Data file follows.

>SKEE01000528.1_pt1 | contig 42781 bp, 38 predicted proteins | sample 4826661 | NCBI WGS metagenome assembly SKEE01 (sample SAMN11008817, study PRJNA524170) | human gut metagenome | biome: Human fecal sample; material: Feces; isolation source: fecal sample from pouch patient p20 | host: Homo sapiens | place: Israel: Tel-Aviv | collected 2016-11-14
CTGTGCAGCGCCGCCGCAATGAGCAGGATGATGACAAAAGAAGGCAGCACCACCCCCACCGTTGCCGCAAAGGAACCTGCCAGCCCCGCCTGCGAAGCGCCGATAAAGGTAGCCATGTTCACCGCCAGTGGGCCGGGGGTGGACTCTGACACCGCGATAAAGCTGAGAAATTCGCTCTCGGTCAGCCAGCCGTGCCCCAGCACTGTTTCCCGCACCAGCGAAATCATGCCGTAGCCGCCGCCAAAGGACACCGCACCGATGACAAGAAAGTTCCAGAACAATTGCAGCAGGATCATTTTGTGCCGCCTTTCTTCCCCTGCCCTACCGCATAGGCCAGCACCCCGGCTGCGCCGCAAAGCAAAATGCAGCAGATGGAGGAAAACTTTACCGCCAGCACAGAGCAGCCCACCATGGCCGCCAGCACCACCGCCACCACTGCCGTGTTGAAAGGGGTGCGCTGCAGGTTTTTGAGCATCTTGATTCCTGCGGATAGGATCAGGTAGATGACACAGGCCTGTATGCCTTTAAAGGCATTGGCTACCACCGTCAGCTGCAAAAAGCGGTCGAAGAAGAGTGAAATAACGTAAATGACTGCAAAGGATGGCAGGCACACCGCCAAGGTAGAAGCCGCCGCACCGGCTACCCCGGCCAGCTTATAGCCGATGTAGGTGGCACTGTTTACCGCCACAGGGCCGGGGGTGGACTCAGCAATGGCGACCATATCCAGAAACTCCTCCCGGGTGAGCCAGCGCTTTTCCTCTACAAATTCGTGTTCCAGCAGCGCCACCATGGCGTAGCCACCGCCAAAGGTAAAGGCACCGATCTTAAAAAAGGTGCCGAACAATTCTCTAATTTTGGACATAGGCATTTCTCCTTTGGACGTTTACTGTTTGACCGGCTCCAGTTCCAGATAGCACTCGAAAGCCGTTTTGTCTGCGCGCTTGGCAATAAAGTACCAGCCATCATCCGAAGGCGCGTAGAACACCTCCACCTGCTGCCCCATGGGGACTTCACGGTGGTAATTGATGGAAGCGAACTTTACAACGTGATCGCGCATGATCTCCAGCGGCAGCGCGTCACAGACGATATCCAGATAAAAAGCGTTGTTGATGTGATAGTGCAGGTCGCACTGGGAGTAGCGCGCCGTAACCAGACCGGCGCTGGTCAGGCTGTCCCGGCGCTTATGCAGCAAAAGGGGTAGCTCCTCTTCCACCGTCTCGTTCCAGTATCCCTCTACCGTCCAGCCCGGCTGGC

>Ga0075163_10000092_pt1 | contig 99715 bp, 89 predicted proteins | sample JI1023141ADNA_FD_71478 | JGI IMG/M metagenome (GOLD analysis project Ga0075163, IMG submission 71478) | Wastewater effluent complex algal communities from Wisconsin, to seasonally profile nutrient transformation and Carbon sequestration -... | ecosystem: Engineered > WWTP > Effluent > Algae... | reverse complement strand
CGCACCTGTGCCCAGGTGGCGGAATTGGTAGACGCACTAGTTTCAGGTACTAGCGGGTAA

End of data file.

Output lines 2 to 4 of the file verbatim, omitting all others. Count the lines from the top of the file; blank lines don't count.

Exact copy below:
CTGTGCAGCGCCGCCGCAATGAGCAGGATGATGACAAAAGAAGGCAGCACCACCCCCACCGTTGCCGCAAAGGAACCTGCCAGCCCCGCCTGCGAAGCGCCGATAAAGGTAGCCATGTTCACCGCCAGTGGGCCGGGGGTGGACTCTGACACCGCGATAAAGCTGAGAAATTCGCTCTCGGTCAGCCAGCCGTGCCCCAGCACTGTTTCCCGCACCAGCGAAATCATGCCGTAGCCGCCGCCAAAGGACACCGCACCGATGACAAGAAAGTTCCAGAACAATTGCAGCAGGATCATTTTGTGCCGCCTTTCTTCCCCTGCCCTACCGCATAGGCCAGCACCCCGGCTGCGCCGCAAAGCAAAATGCAGCAGATGGAGGAAAACTTTACCGCCAGCACAGAGCAGCCCACCATGGCCGCCAGCACCACCGCCACCACTGCCGTGTTGAAAGGGGTGCGCTGCAGGTTTTTGAGCATCTTGATTCCTGCGGATAGGATCAGGTAGATGACACAGGCCTGTATGCCTTTAAAGGCATTGGCTACCACCGTCAGCTGCAAAAAGCGGTCGAAGAAGAGTGAAATAACGTAAATGACTGCAAAGGATGGCAGGCACACCGCCAAGGTAGAAGCCGCCGCACCGGCTACCCCGGCCAGCTTATAGCCGATGTAGGTGGCACTGTTTACCGCCACAGGGCCGGGGGTGGACTCAGCAATGGCGACCATATCCAGAAACTCCTCCCGGGTGAGCCAGCGCTTTTCCTCTACAAATTCGTGTTCCAGCAGCGCCACCATGGCGTAGCCACCGCCAAAGGTAAAGGCACCGATCTTAAAAAAGGTGCCGAACAATTCTCTAATTTTGGACATAGGCATTTCTCCTTTGGACGTTTACTGTTTGACCGGCTCCAGTTCCAGATAGCACTCGAAAGCCGTTTTGTCTGCGCGCTTGGCAATAAAGTACCAGCCATCATCCGAAGGCGCGTAGAACACCTCCACCTGCTGCCCCATGGGGACTTCACGGTGGTAATTGATGGAAGCGAACTTTACAACGTGATCGCGCATGATCTCCAGCGGCAGCGCGTCACAGACGATATCCAGATAAAAAGCGTTGTTGATGTGATAGTGCAGGTCGCACTGGGAGTAGCGCGCCGTAACCAGACCGGCGCTGGTCAGGCTGTCCCGGCGCTTATGCAGCAAAAGGGGTAGCTCCTCTTCCACCGTCTCGTTCCAGTATCCCTCTACCGTCCAGCCCGGCTGGC

>Ga0075163_10000092_pt1 | contig 99715 bp, 89 predicted proteins | sample JI1023141ADNA_FD_71478 | JGI IMG/M metagenome (GOLD analysis project Ga0075163, IMG submission 71478) | Wastewater effluent complex algal communities from Wisconsin, to seasonally profile nutrient transformation and Carbon sequestration -... | ecosystem: Engineered > WWTP > Effluent > Algae... | reverse complement strand
CGCACCTGTGCCCAGGTGGCGGAATTGGTAGACGCACTAGTTTCAGGTACTAGCGGGTAA